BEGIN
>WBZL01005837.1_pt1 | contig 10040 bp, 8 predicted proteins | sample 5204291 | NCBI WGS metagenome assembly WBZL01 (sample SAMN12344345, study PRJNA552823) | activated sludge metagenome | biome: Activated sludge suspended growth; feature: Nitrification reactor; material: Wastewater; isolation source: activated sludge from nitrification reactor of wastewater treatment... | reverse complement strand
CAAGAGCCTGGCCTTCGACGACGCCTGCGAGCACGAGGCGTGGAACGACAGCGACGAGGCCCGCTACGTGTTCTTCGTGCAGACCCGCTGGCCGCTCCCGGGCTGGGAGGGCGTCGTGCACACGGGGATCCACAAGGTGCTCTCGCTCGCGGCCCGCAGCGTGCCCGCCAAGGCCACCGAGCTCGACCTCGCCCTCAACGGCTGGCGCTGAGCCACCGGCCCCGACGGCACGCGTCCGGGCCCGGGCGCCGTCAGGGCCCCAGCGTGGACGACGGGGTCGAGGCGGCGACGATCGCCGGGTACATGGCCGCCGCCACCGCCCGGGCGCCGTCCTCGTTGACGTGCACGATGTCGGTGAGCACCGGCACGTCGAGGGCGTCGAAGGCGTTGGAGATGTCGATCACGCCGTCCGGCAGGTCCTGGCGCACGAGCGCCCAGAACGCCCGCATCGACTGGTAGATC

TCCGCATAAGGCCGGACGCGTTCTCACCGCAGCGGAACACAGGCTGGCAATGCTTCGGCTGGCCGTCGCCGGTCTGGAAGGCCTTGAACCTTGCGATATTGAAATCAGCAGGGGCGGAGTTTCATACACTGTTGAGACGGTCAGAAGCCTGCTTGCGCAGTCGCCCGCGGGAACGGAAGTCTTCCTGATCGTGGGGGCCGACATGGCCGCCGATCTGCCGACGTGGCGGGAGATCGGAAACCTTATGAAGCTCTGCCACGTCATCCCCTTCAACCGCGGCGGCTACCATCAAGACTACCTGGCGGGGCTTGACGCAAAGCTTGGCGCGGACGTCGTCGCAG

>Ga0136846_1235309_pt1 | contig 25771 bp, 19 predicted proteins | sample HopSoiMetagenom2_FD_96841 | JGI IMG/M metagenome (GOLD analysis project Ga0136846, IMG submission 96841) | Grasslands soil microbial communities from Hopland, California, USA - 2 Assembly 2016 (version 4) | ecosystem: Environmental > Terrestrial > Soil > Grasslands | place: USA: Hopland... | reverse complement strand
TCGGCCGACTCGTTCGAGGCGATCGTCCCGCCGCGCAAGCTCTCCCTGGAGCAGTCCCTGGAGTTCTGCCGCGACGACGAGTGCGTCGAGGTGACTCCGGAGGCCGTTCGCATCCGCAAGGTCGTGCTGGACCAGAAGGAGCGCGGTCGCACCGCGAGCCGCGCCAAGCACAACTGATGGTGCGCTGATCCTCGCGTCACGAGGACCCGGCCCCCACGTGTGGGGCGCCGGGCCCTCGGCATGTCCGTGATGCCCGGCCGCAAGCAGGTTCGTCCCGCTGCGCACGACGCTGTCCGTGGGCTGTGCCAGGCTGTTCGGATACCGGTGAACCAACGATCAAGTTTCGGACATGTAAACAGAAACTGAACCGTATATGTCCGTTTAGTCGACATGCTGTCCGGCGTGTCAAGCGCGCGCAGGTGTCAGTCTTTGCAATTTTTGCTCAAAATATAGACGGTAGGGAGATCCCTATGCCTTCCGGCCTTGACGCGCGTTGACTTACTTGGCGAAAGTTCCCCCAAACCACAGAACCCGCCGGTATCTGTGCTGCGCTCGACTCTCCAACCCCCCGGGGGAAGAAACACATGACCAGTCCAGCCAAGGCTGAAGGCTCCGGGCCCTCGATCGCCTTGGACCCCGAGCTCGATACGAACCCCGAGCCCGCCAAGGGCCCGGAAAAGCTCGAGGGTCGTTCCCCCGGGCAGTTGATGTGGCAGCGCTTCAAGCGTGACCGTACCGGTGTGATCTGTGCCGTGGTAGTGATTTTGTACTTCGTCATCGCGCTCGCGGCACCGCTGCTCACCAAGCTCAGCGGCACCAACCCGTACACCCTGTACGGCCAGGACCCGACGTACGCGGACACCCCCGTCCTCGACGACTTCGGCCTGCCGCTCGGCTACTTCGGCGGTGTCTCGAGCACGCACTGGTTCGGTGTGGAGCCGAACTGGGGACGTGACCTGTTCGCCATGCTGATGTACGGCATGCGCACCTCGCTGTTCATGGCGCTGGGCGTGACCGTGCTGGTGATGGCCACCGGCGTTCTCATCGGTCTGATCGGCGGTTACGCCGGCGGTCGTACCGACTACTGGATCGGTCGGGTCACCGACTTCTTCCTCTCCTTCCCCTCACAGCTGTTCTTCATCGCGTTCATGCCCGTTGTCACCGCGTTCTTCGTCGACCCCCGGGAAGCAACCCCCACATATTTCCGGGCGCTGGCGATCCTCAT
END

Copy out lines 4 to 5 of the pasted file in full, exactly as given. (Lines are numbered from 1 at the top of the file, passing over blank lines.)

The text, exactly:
>Ga0136846_1235309_pt1 | contig 25771 bp, 19 predicted proteins | sample HopSoiMetagenom2_FD_96841 | JGI IMG/M metagenome (GOLD analysis project Ga0136846, IMG submission 96841) | Grasslands soil microbial communities from Hopland, California, USA - 2 Assembly 2016 (version 4) | ecosystem: Environmental > Terrestrial > Soil > Grasslands | place: USA: Hopland... | reverse complement strand
TCGGCCGACTCGTTCGAGGCGATCGTCCCGCCGCGCAAGCTCTCCCTGGAGCAGTCCCTGGAGTTCTGCCGCGACGACGAGTGCGTCGAGGTGACTCCGGAGGCCGTTCGCATCCGCAAGGTCGTGCTGGACCAGAAGGAGCGCGGTCGCACCGCGAGCCGCGCCAAGCACAACTGATGGTGCGCTGATCCTCGCGTCACGAGGACCCGGCCCCCACGTGTGGGGCGCCGGGCCCTCGGCATGTCCGTGATGCCCGGCCGCAAGCAGGTTCGTCCCGCTGCGCACGACGCTGTCCGTGGGCTGTGCCAGGCTGTTCGGATACCGGTGAACCAACGATCAAGTTTCGGACATGTAAACAGAAACTGAACCGTATATGTCCGTTTAGTCGACATGCTGTCCGGCGTGTCAAGCGCGCGCAGGTGTCAGTCTTTGCAATTTTTGCTCAAAATATAGACGGTAGGGAGATCCCTATGCCTTCCGGCCTTGACGCGCGTTGACTTACTTGGCGAAAGTTCCCCCAAACCACAGAACCCGCCGGTATCTGTGCTGCGCTCGACTCTCCAACCCCCCGGGGGAAGAAACACATGACCAGTCCAGCCAAGGCTGAAGGCTCCGGGCCCTCGATCGCCTTGGACCCCGAGCTCGATACGAACCCCGAGCCCGCCAAGGGCCCGGAAAAGCTCGAGGGTCGTTCCCCCGGGCAGTTGATGTGGCAGCGCTTCAAGCGTGACCGTACCGGTGTGATCTGTGCCGTGGTAGTGATTTTGTACTTCGTCATCGCGCTCGCGGCACCGCTGCTCACCAAGCTCAGCGGCACCAACCCGTACACCCTGTACGGCCAGGACCCGACGTACGCGGACACCCCCGTCCTCGACGACTTCGGCCTGCCGCTCGGCTACTTCGGCGGTGTCTCGAGCACGCACTGGTTCGGTGTGGAGCCGAACTGGGGACGTGACCTGTTCGCCATGCTGATGTACGGCATGCGCACCTCGCTGTTCATGGCGCTGGGCGTGACCGTGCTGGTGATGGCCACCGGCGTTCTCATCGGTCTGATCGGCGGTTACGCCGGCGGTCGTACCGACTACTGGATCGGTCGGGTCACCGACTTCTTCCTCTCCTTCCCCTCACAGCTGTTCTTCATCGCGTTCATGCCCGTTGTCACCGCGTTCTTCGTCGACCCCCGGGAAGCAACCCCCACATATTTCCGGGCGCTGGCGATCCTCAT